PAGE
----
Drones could deliver life-saving blood samples to Queen Alexandra Hospital in Portsmouth after bid from Solent Transport
DRONES could start delivering life-saving blood samples and chemotherapy kits to the city’s hospital thanks to a groundbreaking new proposal.
Solent Transport, a partnership of four councils including Portsmouth City Council, has launched a bid to carry out the first UK trials using unmanned aerial vehicles (UAVs) to transport vital medical equipment between Queen Alexandra Hospital in Cosham as well as Southampton General Hospital and the Isle of Wight's St Mary's Hospital.
The Department of Transport has received a bid for the plans following research by innovation foundation Nesta Challenges which showed that traffic congestion and long journey times are causing unnecessary delays to the NHS as well as emergency services.
In a statement, Solent Transport said: ‘Our proposed live trials would use equivalent dummy payloads to replicate pathology and treatment kit shipments moving between the various consignors and consignees.
‘Subject to ethical approval, trials of live samples would be undertaken.’
‘This project identified that congestion and long journey times by road and ferry [between the three hospitals] resulted in high delivery costs and inefficiencies to the NHS which could be significantly reduced if certain products were distributed by UAV.’
Solent Transport says it hopes to eventually use drones to transport time-critical medicines and treatments.
Nesta Challenges carried out research in Southampton for the use of drones by hospitals which led to the funding bid.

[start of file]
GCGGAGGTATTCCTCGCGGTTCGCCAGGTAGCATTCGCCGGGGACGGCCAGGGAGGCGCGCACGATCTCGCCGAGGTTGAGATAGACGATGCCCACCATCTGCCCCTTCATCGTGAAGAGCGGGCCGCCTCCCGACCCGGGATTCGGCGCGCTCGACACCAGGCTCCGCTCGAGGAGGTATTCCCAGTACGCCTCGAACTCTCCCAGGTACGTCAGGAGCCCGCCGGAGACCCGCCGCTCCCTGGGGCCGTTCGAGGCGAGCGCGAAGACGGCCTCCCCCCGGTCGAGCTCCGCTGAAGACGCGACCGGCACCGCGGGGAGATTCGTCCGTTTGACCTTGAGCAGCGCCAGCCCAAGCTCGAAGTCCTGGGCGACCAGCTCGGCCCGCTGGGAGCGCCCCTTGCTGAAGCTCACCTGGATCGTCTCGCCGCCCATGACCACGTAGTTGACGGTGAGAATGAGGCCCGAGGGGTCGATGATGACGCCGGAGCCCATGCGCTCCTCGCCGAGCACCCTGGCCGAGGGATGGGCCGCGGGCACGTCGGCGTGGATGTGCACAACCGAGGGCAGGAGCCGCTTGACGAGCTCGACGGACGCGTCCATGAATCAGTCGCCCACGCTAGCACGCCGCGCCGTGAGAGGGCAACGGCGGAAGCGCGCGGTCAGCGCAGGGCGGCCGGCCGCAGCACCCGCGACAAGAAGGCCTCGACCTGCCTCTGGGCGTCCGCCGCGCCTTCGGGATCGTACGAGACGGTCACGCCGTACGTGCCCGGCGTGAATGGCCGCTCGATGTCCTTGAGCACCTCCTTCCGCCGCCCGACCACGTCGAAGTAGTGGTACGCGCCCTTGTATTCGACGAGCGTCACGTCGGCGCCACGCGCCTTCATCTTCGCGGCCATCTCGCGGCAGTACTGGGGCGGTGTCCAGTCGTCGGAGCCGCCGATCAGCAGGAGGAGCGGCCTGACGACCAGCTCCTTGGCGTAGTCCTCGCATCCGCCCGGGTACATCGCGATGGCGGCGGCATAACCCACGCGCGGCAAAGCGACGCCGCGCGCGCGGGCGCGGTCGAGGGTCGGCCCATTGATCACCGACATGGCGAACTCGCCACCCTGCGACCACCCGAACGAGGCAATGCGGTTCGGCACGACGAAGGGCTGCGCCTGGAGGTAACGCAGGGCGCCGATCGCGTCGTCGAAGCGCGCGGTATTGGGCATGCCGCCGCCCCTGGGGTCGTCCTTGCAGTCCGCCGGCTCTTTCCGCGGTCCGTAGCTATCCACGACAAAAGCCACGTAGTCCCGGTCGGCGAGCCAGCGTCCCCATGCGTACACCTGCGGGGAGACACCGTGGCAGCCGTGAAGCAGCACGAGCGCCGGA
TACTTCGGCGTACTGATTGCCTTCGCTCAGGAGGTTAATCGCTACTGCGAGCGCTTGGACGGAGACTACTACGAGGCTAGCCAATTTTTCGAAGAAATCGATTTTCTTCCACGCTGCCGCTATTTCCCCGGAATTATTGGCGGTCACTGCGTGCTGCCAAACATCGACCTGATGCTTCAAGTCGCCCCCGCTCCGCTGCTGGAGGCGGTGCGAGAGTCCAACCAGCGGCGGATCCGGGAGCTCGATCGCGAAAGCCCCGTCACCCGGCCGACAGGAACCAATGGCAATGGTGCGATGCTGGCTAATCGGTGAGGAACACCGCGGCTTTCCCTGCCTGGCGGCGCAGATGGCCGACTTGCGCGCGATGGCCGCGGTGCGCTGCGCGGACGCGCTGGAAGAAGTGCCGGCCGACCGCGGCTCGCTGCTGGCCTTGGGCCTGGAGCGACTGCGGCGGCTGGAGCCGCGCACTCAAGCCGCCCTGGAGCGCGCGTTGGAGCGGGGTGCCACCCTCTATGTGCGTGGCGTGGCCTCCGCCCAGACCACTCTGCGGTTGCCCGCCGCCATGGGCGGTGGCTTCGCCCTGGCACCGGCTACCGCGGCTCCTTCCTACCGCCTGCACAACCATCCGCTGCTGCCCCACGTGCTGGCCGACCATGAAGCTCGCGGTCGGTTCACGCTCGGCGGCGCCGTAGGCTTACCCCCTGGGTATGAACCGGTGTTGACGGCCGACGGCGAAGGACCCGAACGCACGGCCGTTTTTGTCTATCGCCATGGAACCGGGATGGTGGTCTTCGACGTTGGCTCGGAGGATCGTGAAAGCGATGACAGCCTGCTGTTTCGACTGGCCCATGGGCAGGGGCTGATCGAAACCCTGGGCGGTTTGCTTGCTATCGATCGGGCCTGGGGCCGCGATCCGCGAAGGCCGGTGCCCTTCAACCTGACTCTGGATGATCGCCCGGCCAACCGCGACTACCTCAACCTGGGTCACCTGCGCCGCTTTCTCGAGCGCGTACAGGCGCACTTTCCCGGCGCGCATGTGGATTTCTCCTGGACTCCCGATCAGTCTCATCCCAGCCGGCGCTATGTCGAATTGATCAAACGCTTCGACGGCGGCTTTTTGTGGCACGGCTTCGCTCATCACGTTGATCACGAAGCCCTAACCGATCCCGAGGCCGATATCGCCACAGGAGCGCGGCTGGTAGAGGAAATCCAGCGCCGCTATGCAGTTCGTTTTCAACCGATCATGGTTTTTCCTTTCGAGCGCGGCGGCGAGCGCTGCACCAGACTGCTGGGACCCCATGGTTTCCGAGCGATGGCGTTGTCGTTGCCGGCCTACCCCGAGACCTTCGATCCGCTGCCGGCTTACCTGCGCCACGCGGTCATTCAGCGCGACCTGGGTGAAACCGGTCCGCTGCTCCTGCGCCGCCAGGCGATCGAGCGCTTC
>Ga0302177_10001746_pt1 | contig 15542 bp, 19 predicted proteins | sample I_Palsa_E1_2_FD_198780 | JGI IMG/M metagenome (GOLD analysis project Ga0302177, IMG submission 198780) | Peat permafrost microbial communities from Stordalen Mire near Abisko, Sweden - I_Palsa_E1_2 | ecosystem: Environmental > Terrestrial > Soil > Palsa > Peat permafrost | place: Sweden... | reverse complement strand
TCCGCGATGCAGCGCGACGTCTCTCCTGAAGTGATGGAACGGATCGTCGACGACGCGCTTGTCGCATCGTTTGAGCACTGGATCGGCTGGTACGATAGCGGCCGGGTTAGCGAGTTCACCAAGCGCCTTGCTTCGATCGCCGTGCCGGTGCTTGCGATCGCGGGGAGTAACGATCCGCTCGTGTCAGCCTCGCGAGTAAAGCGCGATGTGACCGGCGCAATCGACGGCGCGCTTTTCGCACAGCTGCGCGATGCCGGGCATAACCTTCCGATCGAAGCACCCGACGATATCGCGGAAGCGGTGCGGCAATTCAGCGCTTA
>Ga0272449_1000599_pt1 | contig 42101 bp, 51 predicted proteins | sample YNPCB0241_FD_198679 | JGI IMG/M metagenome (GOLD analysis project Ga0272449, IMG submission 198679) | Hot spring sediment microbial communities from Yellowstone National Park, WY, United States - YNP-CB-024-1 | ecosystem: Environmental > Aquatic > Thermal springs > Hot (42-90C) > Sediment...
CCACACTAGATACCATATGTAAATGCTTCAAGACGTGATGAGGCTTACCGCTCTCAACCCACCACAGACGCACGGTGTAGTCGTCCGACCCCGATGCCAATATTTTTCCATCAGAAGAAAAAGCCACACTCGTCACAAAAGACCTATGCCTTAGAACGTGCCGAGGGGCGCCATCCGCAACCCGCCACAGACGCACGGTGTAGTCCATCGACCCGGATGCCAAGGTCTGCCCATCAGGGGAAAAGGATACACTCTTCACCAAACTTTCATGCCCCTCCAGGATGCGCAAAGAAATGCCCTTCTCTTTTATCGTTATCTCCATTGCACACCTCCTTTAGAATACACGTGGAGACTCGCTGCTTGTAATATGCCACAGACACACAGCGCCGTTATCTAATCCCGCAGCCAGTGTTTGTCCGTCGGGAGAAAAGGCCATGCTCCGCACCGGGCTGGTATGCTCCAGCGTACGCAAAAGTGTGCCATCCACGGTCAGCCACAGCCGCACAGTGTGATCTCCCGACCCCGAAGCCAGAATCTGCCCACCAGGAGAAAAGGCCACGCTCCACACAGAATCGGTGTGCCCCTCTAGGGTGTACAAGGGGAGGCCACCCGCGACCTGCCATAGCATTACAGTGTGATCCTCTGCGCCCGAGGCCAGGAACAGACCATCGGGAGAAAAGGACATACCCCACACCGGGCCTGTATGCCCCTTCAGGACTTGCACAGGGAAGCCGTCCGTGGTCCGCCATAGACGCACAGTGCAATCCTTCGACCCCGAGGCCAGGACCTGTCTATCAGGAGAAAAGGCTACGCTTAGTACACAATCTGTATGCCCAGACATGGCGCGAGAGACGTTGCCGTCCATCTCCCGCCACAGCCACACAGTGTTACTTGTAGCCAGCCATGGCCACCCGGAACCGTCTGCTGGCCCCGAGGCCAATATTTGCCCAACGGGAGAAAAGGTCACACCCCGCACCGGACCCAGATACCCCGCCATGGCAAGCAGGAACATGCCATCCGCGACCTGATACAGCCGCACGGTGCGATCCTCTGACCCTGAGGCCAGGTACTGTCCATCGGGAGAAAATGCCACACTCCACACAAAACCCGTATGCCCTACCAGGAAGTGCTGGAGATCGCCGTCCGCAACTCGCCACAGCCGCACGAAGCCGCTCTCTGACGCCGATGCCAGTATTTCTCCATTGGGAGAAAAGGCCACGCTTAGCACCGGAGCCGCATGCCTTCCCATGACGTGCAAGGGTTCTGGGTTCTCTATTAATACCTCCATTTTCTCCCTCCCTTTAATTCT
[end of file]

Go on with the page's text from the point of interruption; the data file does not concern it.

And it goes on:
Rick Allen, operations manager for Southampton General Hospital's laboratories, said: ‘As soon as blood is taken from a patient’s vein, the clock is ticking. We have four hours to get it from the vein to us and then we’ve got a couple of hours to process that sample.
‘If we can be assured of getting samples to us quicker, then we can be that much more assured that the results are accurate and the correct result for that patient.’
Drones are already being used to deliver blood in developing parts of the world, such as Rwanda and Ghana, but the congested nature of Britain's airspace make it more difficult.
Tris Dyson, executive director of Nesta Challenges, said: ‘Drones delivering public services in cities could be part of our reality in the near future, bringing major benefits for the public sector.
‘This is a great opportunity but cities and the public they represent will be critical in enabling the development of these urban drone services. If we can integrate technology, regulation, city leadership, public services and public engagement, we will help position the UK as a global leader in developing urban drone services and will unlock the significant economic opportunity for our future.’
Nesta believes the use of drones to support delivery of public services could increase GDP by £6.9bn.
Solent Transport is made up Southampton City Council, Portsmouth City Council, Isle of Wight Council, and Hampshire County Council.